A major Australian study has found that medicinal cannabis significantly improves quality of life, fatigue, pain, anxiety and depression in people with chronic illness.
The researchers analyze the results over twelve months to see whether the effects last in the longer term. Living with a chronic illness can significantly reduce quality of life by disrupting physical, mental and social functions.
The Quality of Life Evaluation Study (QUEST) is one of the world's largest longitudinal studies of the effect of medicinal cannabis on the overall health-related quality of life of patients who are chronically ill.
The Australian study, led by the University of Sydney, was supported by Little Green Pharma, which supplied the medicinal cannabis, and the Health Insurance Fund of Australia (HIF), a private not-for-profit health insurer. The researchers report the quarterly interim results of the study.
2.327 participants aged between 18 and 97 years took part in the study. Before beginning treatment with medical cannabis, participants completed questionnaires about their health status regarding anxiety, fatigue, sleep, stress and more. The questionnaires were repeated every two weeks after starting treatment and then every one to two months for up to one year.
Impact on health
Half of participants (53%) were prescribed medical cannabis for more than one health condition, while the majority (68,7%) were treated for chronic pain. Other common conditions included insomnia (22,9%), anxiety (21,5%), and mixed anxiety and depression (11%). Participants were prescribed a mix of delta-9-tetrahydrocannabinol (THC) and cannabidiol (CBD) in different doses, dissolved in a carrier oil.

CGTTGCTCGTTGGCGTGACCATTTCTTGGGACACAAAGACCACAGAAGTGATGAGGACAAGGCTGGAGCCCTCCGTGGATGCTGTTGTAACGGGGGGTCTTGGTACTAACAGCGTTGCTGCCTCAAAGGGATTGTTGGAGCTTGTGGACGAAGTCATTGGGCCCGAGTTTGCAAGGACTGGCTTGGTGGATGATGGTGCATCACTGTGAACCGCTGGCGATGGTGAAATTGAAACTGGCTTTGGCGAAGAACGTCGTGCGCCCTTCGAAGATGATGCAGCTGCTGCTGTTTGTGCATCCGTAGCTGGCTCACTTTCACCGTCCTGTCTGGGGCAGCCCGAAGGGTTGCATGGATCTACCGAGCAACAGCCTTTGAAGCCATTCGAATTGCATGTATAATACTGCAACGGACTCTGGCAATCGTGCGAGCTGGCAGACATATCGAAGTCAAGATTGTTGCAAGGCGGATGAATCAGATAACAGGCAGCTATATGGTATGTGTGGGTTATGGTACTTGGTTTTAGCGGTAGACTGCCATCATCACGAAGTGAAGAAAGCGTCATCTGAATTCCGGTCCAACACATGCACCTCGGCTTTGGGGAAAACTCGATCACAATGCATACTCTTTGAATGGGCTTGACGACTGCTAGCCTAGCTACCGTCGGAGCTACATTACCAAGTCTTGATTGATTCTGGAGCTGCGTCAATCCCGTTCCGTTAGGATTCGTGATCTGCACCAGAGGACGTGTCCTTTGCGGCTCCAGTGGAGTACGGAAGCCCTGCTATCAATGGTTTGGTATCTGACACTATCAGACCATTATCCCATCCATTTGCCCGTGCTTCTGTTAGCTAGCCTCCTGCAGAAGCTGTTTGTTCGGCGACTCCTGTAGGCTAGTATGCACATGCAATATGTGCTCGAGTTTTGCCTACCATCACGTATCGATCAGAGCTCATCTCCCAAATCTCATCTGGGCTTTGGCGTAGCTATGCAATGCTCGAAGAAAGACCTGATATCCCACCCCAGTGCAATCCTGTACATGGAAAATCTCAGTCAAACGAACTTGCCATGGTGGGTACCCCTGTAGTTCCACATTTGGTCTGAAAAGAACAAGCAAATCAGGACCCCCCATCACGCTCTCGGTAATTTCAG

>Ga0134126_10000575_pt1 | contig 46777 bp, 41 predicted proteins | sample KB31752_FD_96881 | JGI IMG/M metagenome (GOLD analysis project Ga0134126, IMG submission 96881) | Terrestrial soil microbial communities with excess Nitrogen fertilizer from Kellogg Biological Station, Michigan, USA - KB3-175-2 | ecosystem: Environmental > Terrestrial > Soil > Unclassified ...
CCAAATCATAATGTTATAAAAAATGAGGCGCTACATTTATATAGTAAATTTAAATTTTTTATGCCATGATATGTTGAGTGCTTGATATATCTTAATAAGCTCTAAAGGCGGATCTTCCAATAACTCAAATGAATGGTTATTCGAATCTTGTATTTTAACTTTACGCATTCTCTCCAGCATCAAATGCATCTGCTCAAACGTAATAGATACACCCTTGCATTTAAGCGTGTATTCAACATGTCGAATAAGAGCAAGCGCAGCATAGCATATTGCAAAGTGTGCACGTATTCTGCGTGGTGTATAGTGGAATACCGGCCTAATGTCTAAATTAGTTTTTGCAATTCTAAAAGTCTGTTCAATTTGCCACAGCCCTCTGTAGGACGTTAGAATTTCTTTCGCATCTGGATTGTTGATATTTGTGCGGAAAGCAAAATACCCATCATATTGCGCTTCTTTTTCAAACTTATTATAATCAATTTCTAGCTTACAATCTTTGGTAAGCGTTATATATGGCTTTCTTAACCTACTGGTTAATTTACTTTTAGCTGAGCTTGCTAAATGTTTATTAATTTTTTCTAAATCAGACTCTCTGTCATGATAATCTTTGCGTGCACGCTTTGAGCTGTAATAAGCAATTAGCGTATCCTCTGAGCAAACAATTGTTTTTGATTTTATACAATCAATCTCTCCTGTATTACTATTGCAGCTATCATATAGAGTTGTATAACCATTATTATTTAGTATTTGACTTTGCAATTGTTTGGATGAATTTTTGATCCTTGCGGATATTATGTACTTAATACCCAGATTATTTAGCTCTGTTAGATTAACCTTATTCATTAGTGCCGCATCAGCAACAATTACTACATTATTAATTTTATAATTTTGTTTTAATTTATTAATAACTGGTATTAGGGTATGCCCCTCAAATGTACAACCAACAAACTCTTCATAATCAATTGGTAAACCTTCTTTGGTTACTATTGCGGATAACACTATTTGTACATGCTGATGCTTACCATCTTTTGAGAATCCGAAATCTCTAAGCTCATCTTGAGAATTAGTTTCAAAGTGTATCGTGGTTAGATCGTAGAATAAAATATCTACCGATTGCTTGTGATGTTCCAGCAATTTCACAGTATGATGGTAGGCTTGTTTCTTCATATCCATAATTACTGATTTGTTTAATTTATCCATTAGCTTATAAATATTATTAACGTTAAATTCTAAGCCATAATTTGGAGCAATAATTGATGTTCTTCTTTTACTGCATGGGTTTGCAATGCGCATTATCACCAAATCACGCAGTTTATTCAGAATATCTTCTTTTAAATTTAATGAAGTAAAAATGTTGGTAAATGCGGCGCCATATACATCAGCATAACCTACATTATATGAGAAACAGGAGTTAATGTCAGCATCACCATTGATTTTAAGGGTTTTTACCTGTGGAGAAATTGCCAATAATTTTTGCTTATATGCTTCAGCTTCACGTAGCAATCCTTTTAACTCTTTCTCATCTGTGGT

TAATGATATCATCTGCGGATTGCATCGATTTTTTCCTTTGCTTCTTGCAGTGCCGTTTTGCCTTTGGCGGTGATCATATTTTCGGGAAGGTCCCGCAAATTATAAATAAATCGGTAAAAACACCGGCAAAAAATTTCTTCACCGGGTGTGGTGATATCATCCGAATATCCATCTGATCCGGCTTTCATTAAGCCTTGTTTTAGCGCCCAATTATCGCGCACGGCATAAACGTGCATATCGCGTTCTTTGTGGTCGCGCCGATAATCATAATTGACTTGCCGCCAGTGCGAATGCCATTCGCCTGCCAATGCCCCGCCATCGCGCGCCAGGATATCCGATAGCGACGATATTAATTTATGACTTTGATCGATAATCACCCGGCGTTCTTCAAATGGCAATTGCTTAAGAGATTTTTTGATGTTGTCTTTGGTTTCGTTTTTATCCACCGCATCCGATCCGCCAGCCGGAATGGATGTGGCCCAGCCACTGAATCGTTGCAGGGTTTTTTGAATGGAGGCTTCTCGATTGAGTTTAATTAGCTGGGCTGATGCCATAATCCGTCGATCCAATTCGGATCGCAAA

Results from the first three months of treatment found “very strong evidence of clinically meaningful improvements” in health-related quality of life and fatigue. 'Clinically meaningful improvement' refers to findings that have a significant and important impact on a person's health and/or well-being.
For participants with chronic pain, pain scores improved significantly over time. Those with anxiety or mixed anxiety and depression also showed clinically meaningful improvement, moving from moderate to severe anxiety to mild anxiety on average. Similarly, participants with depression (including mixed depression and anxiety, recurrent depressive disorder, and bipolar disorder) shifted from severe to moderate depression on average. Interestingly, despite the improvement in fatigue, no statistically significant or clinically meaningful improvement was observed in sleep outcomes.
“The QUEST results show that medical cannabis delivers statistically, and more importantly, clinically significant improvements in pain levels, fatigue and quality of life for patients,” said Jamie Rickcord, an independent GP involved in the study. “Physicians can feel confident in offering medical cannabis as an option to those who qualify, due to the emerging real-world data provided by initiatives like QUEST.” Although adverse effects were not measured as part of the study, it is noted that 30 participants withdrew due to 'unwanted side effects'.
The researchers are now analyzing the results over twelve months to determine whether the improvements will last in the longer term. More research is needed to understand the full effects of medical cannabis for treating sleep-related disorders, including looking at formulations, dosages and routes of administration.
The published article notes that although the University of Sydney received funding from Little Green Pharma to conduct this research, Little Green Pharma had no role in the study design, data collection, analysis and interpretation, and writing of the report. The study was led by an independent researcher and all authors take responsibility for the integrity of the data and the accuracy of the data analysis.
Source: newatlas.com (EN)